Combination of the V220W mutant with other mutations at the R217 position resulted in some interesting phenotypes (Fig. 4). The V220W mutant elongates the voltage response of the probe over a very large range. When combined with the R217Q mutation (R217Q/V220W), the optical response was increased for the hyperpolarizing pulse and decreased for the depolarizing pulses. Surprisingly, the polarity of the fluorescence change for the 50 mV depolarization step and the 100 mV depolarization step was reversed. While this unexpected behavior is difficult to explain, this pattern of activity is better suited for imaging neuronal inhibition. The R217Q/V220W has a smaller signal for the 100 mV depolarization step and a small but observable signal when the plasma membrane is hyperpolarized by 15 mV.
Further investigation of the R217 position in combination with the V220W mutation suggested that tryptophan can restrict the voltage range of the optical signal. The crystal structure of the upstate of the VSD from the voltage-gated phosphatase was achieved by mutating the R217 position to glutamic acid . That mutation shifted the voltage response to more negative potentials enabling the structure of the up-state to be solved. The R217E/V220W had a small hyperpolarizing signal and no detectable signal for a 50 mV depolarization of the plasma membrane. The R217D/V220W construct had a reduced hyperpolarizing signal. Introduction of tryptophan at the 217 position (R217W/V220W) created a probe that only responded to a 100 mV or greater depolarization of the plasma membrane, an ideal probe for action potentials if the signal size was larger.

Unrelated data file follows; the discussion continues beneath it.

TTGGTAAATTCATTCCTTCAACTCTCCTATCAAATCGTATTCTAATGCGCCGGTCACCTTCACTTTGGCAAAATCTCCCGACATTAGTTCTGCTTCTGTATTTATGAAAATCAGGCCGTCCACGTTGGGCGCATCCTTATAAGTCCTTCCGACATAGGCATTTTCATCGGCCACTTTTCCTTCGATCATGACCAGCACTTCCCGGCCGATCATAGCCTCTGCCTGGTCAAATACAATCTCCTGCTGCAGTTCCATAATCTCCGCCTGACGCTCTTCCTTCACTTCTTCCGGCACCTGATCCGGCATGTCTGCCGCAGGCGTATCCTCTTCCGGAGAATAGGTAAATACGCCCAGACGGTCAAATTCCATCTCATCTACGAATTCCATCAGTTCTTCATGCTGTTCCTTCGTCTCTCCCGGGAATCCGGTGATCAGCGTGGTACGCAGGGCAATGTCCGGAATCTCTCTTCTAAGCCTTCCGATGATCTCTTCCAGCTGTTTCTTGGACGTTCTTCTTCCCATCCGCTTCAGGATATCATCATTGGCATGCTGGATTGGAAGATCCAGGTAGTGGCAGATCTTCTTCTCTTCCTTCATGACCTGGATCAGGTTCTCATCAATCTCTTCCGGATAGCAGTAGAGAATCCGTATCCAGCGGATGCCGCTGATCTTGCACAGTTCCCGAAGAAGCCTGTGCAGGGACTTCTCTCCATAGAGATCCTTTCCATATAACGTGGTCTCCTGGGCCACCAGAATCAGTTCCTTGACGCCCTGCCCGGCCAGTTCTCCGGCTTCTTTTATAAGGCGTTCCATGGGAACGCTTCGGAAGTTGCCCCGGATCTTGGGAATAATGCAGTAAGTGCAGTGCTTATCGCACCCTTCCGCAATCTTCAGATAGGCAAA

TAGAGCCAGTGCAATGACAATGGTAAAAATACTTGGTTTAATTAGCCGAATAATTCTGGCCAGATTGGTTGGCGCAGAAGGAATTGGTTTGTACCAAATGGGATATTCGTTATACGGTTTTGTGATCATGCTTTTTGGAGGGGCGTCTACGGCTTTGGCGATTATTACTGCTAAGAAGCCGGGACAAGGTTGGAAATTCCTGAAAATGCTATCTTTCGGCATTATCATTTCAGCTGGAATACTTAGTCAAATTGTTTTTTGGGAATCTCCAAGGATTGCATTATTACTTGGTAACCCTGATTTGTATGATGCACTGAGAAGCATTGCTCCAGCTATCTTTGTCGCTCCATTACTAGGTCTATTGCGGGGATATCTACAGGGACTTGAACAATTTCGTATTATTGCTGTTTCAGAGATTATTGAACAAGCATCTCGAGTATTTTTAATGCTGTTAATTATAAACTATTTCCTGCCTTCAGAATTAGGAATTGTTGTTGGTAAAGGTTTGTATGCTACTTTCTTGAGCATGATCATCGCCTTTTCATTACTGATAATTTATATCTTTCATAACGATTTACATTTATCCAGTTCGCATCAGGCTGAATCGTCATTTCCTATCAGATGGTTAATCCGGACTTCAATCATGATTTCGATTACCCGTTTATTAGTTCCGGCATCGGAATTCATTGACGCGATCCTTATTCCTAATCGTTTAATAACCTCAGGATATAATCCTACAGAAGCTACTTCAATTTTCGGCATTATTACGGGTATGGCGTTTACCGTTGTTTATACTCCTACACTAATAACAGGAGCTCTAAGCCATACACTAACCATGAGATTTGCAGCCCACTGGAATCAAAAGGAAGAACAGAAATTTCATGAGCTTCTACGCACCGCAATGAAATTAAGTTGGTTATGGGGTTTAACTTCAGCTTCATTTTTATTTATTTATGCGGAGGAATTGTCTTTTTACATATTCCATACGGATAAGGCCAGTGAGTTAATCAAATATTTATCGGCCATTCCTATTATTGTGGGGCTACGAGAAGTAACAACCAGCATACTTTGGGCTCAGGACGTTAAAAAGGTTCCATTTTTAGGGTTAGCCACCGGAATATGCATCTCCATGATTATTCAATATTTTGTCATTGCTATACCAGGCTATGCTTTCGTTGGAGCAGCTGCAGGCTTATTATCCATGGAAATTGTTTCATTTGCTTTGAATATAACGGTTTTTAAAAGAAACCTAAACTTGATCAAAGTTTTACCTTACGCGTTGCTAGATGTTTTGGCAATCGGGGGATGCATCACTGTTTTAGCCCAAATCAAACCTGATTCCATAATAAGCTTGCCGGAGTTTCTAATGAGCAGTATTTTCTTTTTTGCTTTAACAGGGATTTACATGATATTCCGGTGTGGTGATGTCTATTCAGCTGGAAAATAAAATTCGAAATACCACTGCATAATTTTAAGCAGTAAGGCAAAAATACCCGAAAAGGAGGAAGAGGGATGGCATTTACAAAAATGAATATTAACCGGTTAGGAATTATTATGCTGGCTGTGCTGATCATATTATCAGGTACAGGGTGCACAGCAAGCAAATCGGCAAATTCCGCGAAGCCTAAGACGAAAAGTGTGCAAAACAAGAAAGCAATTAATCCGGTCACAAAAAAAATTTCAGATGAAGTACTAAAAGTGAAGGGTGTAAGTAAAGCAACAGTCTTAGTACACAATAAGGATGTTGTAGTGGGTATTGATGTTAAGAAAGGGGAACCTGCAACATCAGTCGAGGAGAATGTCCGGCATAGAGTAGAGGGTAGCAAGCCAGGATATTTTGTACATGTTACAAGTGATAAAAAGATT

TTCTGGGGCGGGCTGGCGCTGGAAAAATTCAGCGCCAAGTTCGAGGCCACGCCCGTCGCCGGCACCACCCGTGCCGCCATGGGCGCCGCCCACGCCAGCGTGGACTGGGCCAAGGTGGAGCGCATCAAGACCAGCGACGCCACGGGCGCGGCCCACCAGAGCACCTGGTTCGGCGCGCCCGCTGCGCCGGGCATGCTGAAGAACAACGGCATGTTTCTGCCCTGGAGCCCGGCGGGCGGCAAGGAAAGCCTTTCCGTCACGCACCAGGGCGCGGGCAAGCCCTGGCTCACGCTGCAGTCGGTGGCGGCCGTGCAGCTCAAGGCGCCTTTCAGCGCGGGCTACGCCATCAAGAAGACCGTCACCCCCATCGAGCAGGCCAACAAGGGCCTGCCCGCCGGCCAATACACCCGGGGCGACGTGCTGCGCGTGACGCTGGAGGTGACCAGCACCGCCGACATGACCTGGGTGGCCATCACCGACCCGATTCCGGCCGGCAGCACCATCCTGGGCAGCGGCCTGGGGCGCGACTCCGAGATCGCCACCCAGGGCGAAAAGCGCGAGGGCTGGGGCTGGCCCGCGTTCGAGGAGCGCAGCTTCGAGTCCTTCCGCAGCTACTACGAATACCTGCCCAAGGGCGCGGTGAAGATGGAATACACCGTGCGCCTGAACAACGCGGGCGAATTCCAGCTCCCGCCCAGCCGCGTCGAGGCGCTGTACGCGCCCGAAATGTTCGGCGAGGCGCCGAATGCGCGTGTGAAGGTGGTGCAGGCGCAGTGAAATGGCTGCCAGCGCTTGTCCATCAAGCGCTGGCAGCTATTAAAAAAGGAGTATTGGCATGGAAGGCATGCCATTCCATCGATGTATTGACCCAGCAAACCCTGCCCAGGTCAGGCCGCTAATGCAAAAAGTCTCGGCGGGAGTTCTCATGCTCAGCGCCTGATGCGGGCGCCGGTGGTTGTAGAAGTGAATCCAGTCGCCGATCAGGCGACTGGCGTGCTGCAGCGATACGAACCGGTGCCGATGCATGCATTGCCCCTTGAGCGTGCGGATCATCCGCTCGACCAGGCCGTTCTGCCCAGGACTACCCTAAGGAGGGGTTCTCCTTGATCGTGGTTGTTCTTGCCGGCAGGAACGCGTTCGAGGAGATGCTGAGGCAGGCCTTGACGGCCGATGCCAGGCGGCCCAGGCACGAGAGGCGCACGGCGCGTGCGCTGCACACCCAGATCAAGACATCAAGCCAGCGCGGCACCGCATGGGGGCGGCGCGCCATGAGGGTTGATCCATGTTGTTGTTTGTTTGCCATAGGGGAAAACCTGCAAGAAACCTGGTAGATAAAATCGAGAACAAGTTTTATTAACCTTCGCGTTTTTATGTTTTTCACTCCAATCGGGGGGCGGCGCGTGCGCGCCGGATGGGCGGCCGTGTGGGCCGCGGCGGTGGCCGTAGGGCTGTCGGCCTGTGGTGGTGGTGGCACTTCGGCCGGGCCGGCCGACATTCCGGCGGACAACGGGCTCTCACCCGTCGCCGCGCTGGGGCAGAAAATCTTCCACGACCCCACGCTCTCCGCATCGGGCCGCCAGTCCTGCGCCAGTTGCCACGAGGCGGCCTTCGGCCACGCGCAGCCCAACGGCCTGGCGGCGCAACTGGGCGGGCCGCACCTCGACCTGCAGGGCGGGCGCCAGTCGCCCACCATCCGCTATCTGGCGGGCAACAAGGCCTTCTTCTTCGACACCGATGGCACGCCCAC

It may be possible to manipulate the voltage range of a GEVI to optically image specific types of neuronal activity. Mutagenesis to the VSD or the linker sequence connecting the FP to the VSD can alter the voltage range. Unfortunately, there are no clear rules. The voltage tuning of a GEVI is an empirical process. The V220 position had been shown to affect the voltage range of the optical response . Saturation mutagenesis of that position revealed that side chain length and polarity affect the voltage range, signal size, and speed of the optical response. The faster responses were achieved by replacement with bulky side chain amino acids which improved the speed from 35 ms to around 10 ms (Table 1).
In addition to optically reporting changes in plasma membrane potentials, GEVIs also offer insights into the functioning of the VSD complementary to gating currents [18,19,20], state-dependent accessibility of an amino acid , or site-directed fluorescently labeling . We and others have shown that the movement of the S4 transmembrane domain is responsible for the voltage-dependent optical signal [23,24]. Replacing V220 with a positively charged amino acid reduced the signal size by a factor of 5 while negatively charged residues only reduced the signal by 33%. Yet, the voltage range was more affected by the size of the side chain than the charge (Fig. 2). This suggests the potential hypothesis that a slight alteration in the location of a charged molecule in a hydrophobic environment may affect the position of the S4 transmembrane segment thereby altering the voltage sensitivity. When the hydrophobic length of the transmembrane helix is mismatched to the thickness of the lipid bilayer, the protein helix may tilt and/or the thickness of the membrane may thin (or thicken depending on the mismatch) . It may be that the extra carbon molecule in the glutamic acid residue enables the charged portion of the molecule to exit the hydrophobic region of the lipid bilayer resulting in a probe that more resembles the wildtype voltage response pattern.
GEVIs may also optically disclose protein/membrane interactions. The fact that the charged residues at the V220 position give smaller signals may be indicative of an interaction with the lipid head groups of the plasma membrane. Positively charged residues interacting with the negatively charged lipid head groups could create a stronger energy barrier that reduces the movement of S4. Support for this hypothesis comes from the fact that moving the charged residue up a single amino acid to the V219 position had virtually no effect on the voltage-dependent optical signal suggesting that the charged residues are clear of plasma membrane interactions.